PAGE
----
Zygote Inrtafallopian Transfer Disease (Infertility)
Zift: stands for zygote intrafallopian transfer, a method used to treat infertility in which an egg fertilized in vitro (outside the body) is placed into a woman's fallopian tube. ... An embryo, a mass of cells with no recognizable human features, begins formation of a human body.
The average zift cycle takes five weeks to complete. First, the female must take a fertility medication clomiphene to stimulate egg production in the ovaries. The doctor will monitor the growth of the ovarian follicles, and once they are mature, the woman will receive an injection containing human chorionic gonadotropins(hcg or hcg). The eggs will be harvested approximately 36 hours later, usually by transvaginal ovum retrieval. After fertilization in the laboratory, the resulting early embryos or zygotes are placed into the woman's fallopian tubes using a laparoscope.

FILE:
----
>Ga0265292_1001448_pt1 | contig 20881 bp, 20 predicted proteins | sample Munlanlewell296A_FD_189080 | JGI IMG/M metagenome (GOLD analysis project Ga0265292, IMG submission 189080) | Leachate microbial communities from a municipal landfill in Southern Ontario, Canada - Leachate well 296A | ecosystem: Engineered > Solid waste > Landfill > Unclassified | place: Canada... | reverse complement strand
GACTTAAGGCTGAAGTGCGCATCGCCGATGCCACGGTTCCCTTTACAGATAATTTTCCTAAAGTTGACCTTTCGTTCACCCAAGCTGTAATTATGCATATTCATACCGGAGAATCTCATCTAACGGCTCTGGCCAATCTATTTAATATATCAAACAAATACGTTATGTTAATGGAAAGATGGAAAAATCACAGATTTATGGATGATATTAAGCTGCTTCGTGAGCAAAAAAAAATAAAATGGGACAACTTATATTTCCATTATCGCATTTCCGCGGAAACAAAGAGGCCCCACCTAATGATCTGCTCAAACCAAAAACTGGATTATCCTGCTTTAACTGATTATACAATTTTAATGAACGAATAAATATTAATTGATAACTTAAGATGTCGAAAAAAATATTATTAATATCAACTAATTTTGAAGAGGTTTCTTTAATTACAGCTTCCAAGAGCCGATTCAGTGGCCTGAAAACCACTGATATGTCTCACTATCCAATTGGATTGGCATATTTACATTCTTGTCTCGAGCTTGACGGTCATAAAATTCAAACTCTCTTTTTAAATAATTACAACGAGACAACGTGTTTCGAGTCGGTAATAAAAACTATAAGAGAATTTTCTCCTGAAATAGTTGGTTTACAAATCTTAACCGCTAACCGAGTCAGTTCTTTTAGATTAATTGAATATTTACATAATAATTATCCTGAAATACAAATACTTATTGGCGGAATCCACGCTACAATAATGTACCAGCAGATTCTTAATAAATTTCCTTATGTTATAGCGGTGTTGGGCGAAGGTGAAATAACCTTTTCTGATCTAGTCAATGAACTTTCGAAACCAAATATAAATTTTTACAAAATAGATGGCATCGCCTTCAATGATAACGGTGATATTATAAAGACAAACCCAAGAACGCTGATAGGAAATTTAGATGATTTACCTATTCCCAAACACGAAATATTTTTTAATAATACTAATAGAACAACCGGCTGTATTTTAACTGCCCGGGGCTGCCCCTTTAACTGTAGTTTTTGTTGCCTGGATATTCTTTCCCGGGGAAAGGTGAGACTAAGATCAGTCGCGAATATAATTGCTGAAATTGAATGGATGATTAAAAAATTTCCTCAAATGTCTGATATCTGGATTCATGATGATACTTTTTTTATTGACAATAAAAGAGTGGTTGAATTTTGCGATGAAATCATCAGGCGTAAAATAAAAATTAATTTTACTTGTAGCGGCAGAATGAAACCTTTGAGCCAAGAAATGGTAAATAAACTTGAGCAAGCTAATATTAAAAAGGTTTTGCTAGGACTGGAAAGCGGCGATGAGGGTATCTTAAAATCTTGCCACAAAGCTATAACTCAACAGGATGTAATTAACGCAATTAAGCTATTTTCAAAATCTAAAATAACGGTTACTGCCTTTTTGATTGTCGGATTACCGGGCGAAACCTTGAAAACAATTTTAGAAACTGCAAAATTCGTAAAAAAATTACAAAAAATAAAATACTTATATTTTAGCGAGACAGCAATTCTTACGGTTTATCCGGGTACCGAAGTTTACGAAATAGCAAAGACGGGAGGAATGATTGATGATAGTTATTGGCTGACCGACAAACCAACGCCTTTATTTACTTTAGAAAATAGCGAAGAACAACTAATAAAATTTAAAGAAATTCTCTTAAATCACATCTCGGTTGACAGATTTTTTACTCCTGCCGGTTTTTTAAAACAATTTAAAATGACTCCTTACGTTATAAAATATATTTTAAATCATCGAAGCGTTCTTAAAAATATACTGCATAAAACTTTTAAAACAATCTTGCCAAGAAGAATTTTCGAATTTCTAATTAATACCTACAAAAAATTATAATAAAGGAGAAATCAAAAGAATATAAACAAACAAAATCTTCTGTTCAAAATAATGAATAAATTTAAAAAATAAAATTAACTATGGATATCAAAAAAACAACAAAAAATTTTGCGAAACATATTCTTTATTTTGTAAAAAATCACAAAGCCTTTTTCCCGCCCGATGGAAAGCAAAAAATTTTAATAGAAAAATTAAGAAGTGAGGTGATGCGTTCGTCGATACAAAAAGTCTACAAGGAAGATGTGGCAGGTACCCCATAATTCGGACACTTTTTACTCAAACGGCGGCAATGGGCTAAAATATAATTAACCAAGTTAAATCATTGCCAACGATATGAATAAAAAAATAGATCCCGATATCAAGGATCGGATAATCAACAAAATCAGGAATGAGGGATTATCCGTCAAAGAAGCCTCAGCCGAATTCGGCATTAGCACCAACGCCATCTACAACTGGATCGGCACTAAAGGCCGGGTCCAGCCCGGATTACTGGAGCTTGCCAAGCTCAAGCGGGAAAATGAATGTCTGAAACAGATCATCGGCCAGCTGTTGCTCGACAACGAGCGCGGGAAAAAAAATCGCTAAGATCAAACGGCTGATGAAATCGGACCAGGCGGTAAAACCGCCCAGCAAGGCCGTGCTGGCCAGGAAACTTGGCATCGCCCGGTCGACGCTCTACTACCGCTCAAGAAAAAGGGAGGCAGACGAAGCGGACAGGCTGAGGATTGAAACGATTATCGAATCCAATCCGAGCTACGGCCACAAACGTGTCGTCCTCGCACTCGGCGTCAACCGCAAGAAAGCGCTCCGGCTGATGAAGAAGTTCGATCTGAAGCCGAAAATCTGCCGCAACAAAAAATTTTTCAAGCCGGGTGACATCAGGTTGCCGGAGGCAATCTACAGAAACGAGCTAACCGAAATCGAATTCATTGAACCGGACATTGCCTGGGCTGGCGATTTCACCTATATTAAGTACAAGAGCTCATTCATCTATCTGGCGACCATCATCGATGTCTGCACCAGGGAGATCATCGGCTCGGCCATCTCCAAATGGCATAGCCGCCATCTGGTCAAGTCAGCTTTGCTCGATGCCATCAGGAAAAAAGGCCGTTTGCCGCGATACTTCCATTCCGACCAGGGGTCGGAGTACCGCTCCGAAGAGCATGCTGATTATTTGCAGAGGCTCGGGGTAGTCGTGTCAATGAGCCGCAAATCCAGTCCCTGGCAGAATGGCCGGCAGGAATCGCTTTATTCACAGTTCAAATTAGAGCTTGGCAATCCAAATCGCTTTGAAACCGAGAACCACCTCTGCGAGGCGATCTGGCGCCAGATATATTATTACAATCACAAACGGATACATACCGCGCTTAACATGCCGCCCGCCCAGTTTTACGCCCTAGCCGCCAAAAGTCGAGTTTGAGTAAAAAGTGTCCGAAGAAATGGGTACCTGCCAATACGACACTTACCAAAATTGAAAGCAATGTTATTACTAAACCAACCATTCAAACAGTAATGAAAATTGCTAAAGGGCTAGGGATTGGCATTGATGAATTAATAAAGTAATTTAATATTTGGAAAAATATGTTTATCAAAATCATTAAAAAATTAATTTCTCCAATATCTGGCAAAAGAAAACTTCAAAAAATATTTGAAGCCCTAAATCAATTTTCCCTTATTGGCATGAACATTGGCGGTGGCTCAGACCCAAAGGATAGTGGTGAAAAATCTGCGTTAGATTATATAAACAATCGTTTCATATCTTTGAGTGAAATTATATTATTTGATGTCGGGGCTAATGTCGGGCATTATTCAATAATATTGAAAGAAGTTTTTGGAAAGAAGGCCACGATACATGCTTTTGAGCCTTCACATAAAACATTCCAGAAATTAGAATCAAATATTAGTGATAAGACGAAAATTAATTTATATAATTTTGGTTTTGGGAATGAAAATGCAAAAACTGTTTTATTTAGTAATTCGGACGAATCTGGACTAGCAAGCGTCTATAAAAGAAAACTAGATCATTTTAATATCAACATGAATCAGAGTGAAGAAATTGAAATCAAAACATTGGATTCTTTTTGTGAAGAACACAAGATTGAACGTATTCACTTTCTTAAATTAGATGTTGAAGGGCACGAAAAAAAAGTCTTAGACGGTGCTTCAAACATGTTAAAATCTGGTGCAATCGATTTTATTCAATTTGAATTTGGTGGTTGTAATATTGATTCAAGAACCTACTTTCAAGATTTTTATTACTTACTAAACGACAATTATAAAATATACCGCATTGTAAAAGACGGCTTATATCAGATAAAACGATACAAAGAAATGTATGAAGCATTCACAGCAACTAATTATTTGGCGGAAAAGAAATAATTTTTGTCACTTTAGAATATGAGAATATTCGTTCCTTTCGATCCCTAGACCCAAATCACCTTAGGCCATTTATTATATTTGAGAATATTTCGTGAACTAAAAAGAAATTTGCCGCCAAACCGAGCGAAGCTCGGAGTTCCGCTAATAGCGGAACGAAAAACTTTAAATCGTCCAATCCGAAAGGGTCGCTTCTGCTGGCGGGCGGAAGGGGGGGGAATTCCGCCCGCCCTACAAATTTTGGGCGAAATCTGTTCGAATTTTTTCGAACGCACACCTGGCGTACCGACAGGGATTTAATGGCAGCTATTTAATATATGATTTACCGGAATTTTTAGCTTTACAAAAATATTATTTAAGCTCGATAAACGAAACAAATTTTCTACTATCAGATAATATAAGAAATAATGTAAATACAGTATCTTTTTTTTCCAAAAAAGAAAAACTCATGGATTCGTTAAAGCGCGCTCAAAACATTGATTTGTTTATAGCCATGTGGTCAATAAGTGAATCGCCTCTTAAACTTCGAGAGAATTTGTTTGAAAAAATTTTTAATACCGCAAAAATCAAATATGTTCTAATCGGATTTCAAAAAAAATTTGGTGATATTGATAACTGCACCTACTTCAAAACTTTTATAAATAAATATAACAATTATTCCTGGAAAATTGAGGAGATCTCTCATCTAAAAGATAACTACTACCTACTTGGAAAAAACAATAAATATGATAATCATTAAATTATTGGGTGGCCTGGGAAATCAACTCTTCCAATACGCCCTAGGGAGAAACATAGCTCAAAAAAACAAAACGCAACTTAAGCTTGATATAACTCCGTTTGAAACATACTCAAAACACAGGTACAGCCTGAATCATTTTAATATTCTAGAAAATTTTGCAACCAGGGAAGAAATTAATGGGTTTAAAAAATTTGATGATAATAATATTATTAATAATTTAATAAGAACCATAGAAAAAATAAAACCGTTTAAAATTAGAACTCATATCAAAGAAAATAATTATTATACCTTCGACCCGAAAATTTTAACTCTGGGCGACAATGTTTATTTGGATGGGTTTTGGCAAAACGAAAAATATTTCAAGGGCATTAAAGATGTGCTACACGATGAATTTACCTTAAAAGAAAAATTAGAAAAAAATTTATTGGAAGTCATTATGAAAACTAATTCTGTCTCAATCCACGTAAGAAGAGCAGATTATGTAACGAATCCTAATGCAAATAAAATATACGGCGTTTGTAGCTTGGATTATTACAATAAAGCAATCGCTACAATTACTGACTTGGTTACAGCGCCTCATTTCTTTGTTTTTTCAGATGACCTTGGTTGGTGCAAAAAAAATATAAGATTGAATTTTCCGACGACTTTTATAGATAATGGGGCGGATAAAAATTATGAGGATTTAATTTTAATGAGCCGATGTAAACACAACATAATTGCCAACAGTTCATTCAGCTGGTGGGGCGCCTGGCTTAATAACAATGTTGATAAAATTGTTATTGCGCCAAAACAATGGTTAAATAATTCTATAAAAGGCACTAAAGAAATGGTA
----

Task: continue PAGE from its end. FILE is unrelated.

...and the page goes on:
Zift has been used in infertility situations where at least one fallopian tube is normal and other treatments have failed; however, the need for two interventions and the fact that ivf results are equal or better (as of 2004), leaves few indications for this procedure. Accordingly, the number of zifts performed has been declining